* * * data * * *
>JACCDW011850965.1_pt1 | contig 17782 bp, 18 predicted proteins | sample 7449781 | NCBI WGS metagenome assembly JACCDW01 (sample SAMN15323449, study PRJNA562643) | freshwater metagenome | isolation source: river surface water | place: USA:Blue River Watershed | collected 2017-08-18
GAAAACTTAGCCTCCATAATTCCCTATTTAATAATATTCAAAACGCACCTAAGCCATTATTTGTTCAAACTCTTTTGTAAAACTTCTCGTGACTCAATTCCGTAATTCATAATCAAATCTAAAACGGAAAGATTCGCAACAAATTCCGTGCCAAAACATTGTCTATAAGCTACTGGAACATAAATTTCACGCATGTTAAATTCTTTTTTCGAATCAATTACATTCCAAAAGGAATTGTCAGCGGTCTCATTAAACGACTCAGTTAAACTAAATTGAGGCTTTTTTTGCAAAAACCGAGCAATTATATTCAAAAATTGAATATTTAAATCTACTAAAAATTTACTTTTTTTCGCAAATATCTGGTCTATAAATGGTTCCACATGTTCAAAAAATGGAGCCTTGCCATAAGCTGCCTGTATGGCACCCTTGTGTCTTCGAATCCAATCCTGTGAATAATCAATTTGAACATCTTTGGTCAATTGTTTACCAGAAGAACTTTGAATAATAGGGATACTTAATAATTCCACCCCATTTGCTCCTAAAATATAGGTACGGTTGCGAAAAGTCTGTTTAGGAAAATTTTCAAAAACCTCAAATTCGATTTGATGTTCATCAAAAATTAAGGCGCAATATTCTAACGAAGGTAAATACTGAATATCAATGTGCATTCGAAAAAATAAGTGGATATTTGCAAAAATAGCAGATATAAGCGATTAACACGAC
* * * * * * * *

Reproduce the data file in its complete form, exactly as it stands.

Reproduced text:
>JACCDW011850965.1_pt1 | contig 17782 bp, 18 predicted proteins | sample 7449781 | NCBI WGS metagenome assembly JACCDW01 (sample SAMN15323449, study PRJNA562643) | freshwater metagenome | isolation source: river surface water | place: USA:Blue River Watershed | collected 2017-08-18
GAAAACTTAGCCTCCATAATTCCCTATTTAATAATATTCAAAACGCACCTAAGCCATTATTTGTTCAAACTCTTTTGTAAAACTTCTCGTGACTCAATTCCGTAATTCATAATCAAATCTAAAACGGAAAGATTCGCAACAAATTCCGTGCCAAAACATTGTCTATAAGCTACTGGAACATAAATTTCACGCATGTTAAATTCTTTTTTCGAATCAATTACATTCCAAAAGGAATTGTCAGCGGTCTCATTAAACGACTCAGTTAAACTAAATTGAGGCTTTTTTTGCAAAAACCGAGCAATTATATTCAAAAATTGAATATTTAAATCTACTAAAAATTTACTTTTTTTCGCAAATATCTGGTCTATAAATGGTTCCACATGTTCAAAAAATGGAGCCTTGCCATAAGCTGCCTGTATGGCACCCTTGTGTCTTCGAATCCAATCCTGTGAATAATCAATTTGAACATCTTTGGTCAATTGTTTACCAGAAGAACTTTGAATAATAGGGATACTTAATAATTCCACCCCATTTGCTCCTAAAATATAGGTACGGTTGCGAAAAGTCTGTTTAGGAAAATTTTCAAAAACCTCAAATTCGATTTGATGTTCATCAAAAATTAAGGCGCAATATTCTAACGAAGGTAAATACTGAATATCAATGTGCATTCGAAAAAATAAGTGGATATTTGCAAAAATAGCAGATATAAGCGATTAACACGAC